Emotion regulation is a skill that needs practice. Practice relaxation strategies DAILY when already calm. 

Help children manage their stress response with activities that help build self- regulation (breathing, exercise, mindfulness). See handouts on for information about specific breathing exercises, progressive muscle relaxation tools, mindfulness activities, and guided imagery. 

Try out different options and practice a variety of calming techniques to know what works best (but include breathing-slow deep breathing is always a first go-to). These must be practiced often and when calm. Set aside time. Do it together. Make it fun. 

Getting active is also important. In addition to daily 30 minutes of exercise for overall stress reduction, there are quick active techniques that children can learn to expressive strong negative feelings: wall pushups, jumping jacks, time on a scooter or bike, stress press, tight self-hugs. Patterned, repetitive rhythmic activity: walking, running, dancing, singing, repetitive meditative breathing – helps regulate (See Dr Bruce Perry’s work). (See also The kids guide to staying awesome and in control: simple stuff to help children regulate their emotions and senses for more tools and activities )


At a later time, when everyone is truly calm talk, about what happened. Discuss other possible choices to make when angry or frustrated. Use a calm and non-critical tone. Figure out why your child became upset to try to identify underlying feelings. 

Discuss or review family rules and safe options: it is ok to feel angry/frustrated/anxious but NO hurting yourself, hurting someone else or destroying property. 

Emphasize that we all have a choice in our action or behavior. Talk through consequences and come up with a plan. Practice or role play plan when calm. 

Share examples of how you managed your reactions when you became frustrated/stressed/angry. Share consequences if you did not make a good choice and identify the other options you could have made.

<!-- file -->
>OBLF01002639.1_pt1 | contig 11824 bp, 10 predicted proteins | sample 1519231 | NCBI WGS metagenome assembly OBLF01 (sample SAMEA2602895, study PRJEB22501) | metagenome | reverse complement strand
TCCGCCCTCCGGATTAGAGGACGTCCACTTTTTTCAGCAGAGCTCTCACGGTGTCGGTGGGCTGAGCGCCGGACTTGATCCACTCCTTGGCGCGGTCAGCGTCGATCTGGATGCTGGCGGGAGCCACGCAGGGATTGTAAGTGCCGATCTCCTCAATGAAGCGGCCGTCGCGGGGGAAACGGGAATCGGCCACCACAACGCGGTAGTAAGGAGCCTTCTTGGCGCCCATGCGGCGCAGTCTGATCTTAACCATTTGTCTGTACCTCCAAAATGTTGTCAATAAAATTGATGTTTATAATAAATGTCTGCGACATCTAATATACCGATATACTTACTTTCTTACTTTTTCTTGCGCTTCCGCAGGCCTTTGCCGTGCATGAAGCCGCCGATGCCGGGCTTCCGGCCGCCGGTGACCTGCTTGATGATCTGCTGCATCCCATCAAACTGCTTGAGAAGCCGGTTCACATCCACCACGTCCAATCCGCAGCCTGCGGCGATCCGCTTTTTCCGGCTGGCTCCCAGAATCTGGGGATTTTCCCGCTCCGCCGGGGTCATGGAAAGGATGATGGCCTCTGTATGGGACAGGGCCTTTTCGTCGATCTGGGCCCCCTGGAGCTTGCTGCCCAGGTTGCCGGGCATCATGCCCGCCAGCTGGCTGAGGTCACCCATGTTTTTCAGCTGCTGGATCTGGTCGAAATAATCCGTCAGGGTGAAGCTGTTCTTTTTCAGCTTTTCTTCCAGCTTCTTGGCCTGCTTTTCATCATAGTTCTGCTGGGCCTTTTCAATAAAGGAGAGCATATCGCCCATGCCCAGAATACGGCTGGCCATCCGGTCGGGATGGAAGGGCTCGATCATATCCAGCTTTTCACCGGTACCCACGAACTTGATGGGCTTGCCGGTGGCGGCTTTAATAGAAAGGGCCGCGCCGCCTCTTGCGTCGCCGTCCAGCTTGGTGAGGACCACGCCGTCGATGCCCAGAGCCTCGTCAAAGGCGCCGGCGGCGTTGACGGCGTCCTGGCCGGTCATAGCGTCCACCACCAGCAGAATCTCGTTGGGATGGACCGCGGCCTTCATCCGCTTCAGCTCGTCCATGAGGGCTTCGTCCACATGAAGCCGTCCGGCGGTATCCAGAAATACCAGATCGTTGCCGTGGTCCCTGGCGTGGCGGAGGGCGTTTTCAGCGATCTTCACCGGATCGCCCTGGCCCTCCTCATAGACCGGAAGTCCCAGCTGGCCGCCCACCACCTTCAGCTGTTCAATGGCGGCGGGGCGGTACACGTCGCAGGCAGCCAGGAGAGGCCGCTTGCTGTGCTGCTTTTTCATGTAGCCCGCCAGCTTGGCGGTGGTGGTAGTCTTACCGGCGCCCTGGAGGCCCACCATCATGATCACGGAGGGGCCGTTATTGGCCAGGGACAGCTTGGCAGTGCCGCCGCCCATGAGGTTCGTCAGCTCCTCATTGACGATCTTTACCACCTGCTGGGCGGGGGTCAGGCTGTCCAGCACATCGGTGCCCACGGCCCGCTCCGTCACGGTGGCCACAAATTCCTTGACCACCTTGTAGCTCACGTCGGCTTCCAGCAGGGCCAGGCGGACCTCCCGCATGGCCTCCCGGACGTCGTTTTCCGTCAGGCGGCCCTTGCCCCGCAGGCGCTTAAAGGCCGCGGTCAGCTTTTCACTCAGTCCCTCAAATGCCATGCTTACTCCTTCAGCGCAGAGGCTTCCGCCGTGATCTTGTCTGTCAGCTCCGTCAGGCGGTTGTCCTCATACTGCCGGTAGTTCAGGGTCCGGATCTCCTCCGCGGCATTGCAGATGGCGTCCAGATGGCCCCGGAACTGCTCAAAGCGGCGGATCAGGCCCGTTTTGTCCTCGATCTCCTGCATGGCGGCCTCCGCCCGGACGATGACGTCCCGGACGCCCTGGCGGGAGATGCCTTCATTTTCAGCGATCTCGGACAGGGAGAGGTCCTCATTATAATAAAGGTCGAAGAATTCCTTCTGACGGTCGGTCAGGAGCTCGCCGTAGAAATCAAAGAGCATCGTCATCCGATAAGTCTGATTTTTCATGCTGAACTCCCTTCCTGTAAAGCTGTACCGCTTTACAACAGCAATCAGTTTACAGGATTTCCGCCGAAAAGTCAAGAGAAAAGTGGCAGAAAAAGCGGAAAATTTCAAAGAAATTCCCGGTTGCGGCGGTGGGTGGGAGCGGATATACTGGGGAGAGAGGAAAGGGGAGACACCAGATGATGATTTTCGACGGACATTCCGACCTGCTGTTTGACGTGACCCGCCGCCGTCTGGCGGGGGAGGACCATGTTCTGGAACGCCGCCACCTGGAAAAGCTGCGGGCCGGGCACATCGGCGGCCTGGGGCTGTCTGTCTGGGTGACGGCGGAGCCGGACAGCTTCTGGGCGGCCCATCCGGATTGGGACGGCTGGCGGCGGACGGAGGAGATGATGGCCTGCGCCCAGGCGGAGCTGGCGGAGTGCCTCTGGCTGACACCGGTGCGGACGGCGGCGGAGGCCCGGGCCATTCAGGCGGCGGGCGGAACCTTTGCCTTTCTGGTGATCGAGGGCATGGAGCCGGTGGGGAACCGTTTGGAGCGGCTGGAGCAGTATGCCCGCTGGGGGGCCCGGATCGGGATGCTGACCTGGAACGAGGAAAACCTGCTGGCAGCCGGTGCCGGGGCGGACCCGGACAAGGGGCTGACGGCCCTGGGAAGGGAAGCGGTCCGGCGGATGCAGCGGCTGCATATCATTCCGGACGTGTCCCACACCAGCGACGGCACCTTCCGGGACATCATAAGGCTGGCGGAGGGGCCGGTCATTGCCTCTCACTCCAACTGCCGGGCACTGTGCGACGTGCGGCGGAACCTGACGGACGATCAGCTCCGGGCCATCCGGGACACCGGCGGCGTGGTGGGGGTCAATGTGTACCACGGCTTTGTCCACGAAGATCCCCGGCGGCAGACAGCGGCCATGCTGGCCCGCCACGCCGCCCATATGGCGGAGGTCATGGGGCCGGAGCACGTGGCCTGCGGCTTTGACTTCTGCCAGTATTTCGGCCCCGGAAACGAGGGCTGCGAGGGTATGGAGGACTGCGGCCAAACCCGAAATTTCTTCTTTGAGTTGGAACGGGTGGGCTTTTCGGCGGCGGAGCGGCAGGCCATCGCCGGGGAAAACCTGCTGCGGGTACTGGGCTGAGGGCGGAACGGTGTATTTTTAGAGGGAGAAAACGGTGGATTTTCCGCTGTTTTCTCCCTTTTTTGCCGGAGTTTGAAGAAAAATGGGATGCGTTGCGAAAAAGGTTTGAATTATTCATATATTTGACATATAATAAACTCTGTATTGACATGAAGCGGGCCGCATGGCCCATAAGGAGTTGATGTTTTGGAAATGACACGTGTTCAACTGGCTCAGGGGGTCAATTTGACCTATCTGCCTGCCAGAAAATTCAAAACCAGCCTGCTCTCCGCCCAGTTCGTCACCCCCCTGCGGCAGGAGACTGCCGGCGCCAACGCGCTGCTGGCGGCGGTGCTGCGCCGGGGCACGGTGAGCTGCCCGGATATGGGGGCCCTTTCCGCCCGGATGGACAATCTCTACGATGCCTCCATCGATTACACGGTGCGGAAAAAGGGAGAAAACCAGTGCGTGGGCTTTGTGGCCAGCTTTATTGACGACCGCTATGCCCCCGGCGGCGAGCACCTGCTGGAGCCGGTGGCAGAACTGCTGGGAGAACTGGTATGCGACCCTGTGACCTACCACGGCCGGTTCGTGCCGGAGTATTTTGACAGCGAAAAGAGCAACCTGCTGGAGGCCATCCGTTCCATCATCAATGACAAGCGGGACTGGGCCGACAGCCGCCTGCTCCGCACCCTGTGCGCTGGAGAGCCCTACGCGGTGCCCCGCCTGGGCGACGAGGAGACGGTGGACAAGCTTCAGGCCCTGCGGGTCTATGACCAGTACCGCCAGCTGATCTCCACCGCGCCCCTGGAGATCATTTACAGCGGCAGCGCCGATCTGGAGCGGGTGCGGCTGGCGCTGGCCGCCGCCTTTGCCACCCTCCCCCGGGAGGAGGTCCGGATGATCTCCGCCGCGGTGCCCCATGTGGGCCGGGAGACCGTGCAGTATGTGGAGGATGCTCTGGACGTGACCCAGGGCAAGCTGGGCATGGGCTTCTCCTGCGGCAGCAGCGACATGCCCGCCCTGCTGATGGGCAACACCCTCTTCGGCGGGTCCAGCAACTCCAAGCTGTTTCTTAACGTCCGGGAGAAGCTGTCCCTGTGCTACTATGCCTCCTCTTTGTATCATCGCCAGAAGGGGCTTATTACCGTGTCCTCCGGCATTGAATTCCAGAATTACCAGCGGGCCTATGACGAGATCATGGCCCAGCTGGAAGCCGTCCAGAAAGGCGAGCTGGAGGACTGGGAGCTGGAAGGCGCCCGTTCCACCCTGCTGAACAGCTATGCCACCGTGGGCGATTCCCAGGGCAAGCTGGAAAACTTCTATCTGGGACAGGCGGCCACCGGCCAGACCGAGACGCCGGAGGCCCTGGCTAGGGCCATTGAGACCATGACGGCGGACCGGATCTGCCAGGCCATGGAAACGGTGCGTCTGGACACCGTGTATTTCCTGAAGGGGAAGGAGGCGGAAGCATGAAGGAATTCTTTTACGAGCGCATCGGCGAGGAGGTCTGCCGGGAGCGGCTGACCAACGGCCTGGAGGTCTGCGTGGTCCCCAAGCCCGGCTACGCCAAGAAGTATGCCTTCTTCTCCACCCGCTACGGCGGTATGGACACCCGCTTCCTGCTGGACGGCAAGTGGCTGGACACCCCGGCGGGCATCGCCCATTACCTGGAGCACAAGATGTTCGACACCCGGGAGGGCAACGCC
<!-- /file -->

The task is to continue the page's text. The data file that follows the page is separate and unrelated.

Encourage Helpful Thoughts and Self-Talk. Write out calming statements. Practice and post statements (“I can handle this”, “I can take a breath”).


Once you and your child are calm positively connect. PRIORITIZE YOUR RELATIONSHIP WITH YOUR CHILD.

Notice, identify, accept, and allow feelings.  

Listen and let your child express emotions. Acknowledge and validate feelings. This helps you connect and shows understanding. 

Describe face and body cues. This helps to bring awareness of sensations (how his or her body feels) when experiencing different emotions. Noticing sensations and identifying early warning signs is essential (before escalation is the only time you can effectively help children use calming skills). 

Label your own emotions and say how you are feeling. This builds self-awareness. Talking about feelings generally builds an emotional vocabulary and increases an understanding about one’s own feelings and those of others. Observe and comment on your child’s emotional state (“you look calm”, “you look like you are starting to get frustrated”). 

Helping everyone in the family manage reactions and develop better emotion regulation skills is enhanced by having compassion for each other, creating predictable routines, building connection, focusing on relationships, practicing relaxation skills, and learning how to actively re-set. Keep expectations reasonable and appropriate. Make sure there are no unmet needs for you or your child (hungry, tired, sick). Use humor to diffuse tense situations when possible. 

Please reach out if you are having difficulty and want support for yourself or your child during this time. 

Additional Resources:

Peaceful Parents, Happy Kids Workbook by Dr Laura Markham (2018)

50 Calm-Down Ideas to Try with Kids of All Ages